The fat, be it lard, corn oil, peanut oil, sonflower oil, or whatever, goes beyond the smole point and becomes first like a thin tar, then turns to a solid carbon coating that completely seperates the raw metal from whatever food item is placed in it. This coating also seals against oxygen and prevents corrosion. I have seasoned my cast iron pans, and carbon steel wok with everything from pork fat, to coconut oil. I really don't see much difference when the metal is completely seasoned. Just remember the reason for the seasoning, to seal the cooking surface, that is, act as a barrier to keep food from touching the metal. And just for grins, bare aluminim should be seasoned like steel, or cast iron. It then takes on many of the same properties, but is lighter weight, with fewer hot spots. I don't really know if one oil turns into a more durable coating than another.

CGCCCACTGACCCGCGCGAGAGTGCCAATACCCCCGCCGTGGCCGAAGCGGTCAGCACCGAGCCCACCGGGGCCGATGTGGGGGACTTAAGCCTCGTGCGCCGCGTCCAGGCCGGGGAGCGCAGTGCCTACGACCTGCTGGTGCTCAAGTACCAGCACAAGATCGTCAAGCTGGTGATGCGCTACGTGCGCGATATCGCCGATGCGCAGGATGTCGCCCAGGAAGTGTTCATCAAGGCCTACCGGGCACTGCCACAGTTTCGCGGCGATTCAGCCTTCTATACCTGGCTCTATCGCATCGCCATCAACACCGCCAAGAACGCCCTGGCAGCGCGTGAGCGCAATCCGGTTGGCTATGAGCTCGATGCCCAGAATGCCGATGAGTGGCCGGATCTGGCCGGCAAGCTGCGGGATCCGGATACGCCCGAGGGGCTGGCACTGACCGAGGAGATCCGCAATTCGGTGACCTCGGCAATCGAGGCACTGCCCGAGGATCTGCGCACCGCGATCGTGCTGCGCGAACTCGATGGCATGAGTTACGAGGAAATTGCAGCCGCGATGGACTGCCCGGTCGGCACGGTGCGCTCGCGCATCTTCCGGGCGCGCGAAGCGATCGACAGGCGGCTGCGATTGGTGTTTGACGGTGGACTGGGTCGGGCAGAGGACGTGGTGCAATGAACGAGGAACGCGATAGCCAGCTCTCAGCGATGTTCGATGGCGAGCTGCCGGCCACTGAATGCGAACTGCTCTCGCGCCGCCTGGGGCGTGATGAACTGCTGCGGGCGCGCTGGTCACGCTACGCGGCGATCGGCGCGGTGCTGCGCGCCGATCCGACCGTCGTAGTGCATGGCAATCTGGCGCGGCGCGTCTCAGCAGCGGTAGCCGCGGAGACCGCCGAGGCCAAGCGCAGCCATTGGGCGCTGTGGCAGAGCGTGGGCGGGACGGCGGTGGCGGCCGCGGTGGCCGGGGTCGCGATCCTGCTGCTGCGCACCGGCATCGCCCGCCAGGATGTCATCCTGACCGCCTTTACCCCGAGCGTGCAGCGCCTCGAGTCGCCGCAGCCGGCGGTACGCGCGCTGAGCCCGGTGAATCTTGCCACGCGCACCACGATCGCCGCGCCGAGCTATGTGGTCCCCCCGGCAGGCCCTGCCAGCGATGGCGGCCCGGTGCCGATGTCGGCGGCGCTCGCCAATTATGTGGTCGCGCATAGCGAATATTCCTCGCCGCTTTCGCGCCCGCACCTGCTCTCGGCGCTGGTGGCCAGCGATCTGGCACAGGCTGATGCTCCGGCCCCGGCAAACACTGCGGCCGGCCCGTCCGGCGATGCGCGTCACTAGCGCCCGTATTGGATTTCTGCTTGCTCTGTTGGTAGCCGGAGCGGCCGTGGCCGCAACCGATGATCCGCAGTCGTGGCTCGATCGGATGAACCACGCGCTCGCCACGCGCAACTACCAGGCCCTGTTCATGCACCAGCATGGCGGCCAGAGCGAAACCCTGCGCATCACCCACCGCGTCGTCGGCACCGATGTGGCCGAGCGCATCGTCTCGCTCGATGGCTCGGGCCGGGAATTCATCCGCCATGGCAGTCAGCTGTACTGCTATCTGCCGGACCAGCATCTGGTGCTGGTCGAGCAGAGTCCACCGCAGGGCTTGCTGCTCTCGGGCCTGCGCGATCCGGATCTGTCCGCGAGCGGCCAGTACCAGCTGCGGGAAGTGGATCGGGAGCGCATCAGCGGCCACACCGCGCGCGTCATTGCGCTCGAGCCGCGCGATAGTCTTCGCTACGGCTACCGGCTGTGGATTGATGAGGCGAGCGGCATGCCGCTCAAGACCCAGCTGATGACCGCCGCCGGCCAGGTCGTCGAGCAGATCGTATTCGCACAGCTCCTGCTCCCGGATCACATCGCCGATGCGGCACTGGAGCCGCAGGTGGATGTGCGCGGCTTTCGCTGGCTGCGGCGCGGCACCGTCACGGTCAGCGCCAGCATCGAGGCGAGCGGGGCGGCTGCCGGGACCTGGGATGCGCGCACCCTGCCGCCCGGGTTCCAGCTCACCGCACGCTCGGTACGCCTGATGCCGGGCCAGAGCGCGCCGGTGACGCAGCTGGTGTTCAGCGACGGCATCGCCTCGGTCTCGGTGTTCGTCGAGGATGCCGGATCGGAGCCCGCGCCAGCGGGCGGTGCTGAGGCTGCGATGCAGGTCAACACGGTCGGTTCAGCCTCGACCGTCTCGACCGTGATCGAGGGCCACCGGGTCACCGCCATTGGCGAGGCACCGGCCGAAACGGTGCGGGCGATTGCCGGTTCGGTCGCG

The great thing is that if you don't get the results you want with one fat, scrub the pan clean with soap and a stainless steel scrubby pad and reseason with a different oil.
Seeeeya: Chief Longwind of the North